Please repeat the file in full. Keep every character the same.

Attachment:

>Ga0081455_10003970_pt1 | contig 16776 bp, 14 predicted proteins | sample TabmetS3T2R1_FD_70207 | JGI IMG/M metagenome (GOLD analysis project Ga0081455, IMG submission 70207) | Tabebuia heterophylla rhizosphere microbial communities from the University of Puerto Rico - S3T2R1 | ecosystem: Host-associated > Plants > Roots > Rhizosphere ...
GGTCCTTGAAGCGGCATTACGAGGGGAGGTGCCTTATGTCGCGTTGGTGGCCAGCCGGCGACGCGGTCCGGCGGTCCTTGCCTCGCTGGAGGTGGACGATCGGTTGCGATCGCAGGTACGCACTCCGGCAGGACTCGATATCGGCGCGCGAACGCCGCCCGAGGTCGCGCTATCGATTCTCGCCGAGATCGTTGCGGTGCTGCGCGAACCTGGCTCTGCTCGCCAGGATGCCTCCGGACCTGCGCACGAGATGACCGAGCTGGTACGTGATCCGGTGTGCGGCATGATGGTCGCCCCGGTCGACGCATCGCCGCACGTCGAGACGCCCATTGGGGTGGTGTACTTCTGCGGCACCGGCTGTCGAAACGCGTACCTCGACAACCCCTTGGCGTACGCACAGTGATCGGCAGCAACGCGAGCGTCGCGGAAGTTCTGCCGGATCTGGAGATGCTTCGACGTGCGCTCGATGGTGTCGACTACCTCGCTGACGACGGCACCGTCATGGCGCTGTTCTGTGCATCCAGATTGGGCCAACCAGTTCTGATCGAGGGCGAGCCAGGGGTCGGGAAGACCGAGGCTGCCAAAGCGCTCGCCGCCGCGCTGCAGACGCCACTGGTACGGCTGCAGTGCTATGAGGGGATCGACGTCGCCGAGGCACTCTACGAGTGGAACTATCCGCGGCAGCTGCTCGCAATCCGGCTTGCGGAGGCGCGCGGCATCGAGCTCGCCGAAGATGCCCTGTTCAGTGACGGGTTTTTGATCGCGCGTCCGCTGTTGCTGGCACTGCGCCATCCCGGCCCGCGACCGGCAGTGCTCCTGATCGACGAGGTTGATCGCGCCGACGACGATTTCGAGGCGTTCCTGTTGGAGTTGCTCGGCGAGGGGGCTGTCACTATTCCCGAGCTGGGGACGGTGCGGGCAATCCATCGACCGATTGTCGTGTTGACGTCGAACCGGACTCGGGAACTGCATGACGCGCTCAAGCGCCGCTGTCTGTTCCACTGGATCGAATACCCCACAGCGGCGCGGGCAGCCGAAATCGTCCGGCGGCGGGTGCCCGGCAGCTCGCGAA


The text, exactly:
>Ga0081455_10003970_pt1 | contig 16776 bp, 14 predicted proteins | sample TabmetS3T2R1_FD_70207 | JGI IMG/M metagenome (GOLD analysis project Ga0081455, IMG submission 70207) | Tabebuia heterophylla rhizosphere microbial communities from the University of Puerto Rico - S3T2R1 | ecosystem: Host-associated > Plants > Roots > Rhizosphere ...
GGTCCTTGAAGCGGCATTACGAGGGGAGGTGCCTTATGTCGCGTTGGTGGCCAGCCGGCGACGCGGTCCGGCGGTCCTTGCCTCGCTGGAGGTGGACGATCGGTTGCGATCGCAGGTACGCACTCCGGCAGGACTCGATATCGGCGCGCGAACGCCGCCCGAGGTCGCGCTATCGATTCTCGCCGAGATCGTTGCGGTGCTGCGCGAACCTGGCTCTGCTCGCCAGGATGCCTCCGGACCTGCGCACGAGATGACCGAGCTGGTACGTGATCCGGTGTGCGGCATGATGGTCGCCCCGGTCGACGCATCGCCGCACGTCGAGACGCCCATTGGGGTGGTGTACTTCTGCGGCACCGGCTGTCGAAACGCGTACCTCGACAACCCCTTGGCGTACGCACAGTGATCGGCAGCAACGCGAGCGTCGCGGAAGTTCTGCCGGATCTGGAGATGCTTCGACGTGCGCTCGATGGTGTCGACTACCTCGCTGACGACGGCACCGTCATGGCGCTGTTCTGTGCATCCAGATTGGGCCAACCAGTTCTGATCGAGGGCGAGCCAGGGGTCGGGAAGACCGAGGCTGCCAAAGCGCTCGCCGCCGCGCTGCAGACGCCACTGGTACGGCTGCAGTGCTATGAGGGGATCGACGTCGCCGAGGCACTCTACGAGTGGAACTATCCGCGGCAGCTGCTCGCAATCCGGCTTGCGGAGGCGCGCGGCATCGAGCTCGCCGAAGATGCCCTGTTCAGTGACGGGTTTTTGATCGCGCGTCCGCTGTTGCTGGCACTGCGCCATCCCGGCCCGCGACCGGCAGTGCTCCTGATCGACGAGGTTGATCGCGCCGACGACGATTTCGAGGCGTTCCTGTTGGAGTTGCTCGGCGAGGGGGCTGTCACTATTCCCGAGCTGGGGACGGTGCGGGCAATCCATCGACCGATTGTCGTGTTGACGTCGAACCGGACTCGGGAACTGCATGACGCGCTCAAGCGCCGCTGTCTGTTCCACTGGATCGAATACCCCACAGCGGCGCGGGCAGCCGAAATCGTCCGGCGGCGGGTGCCCGGCAGCTCGCGAA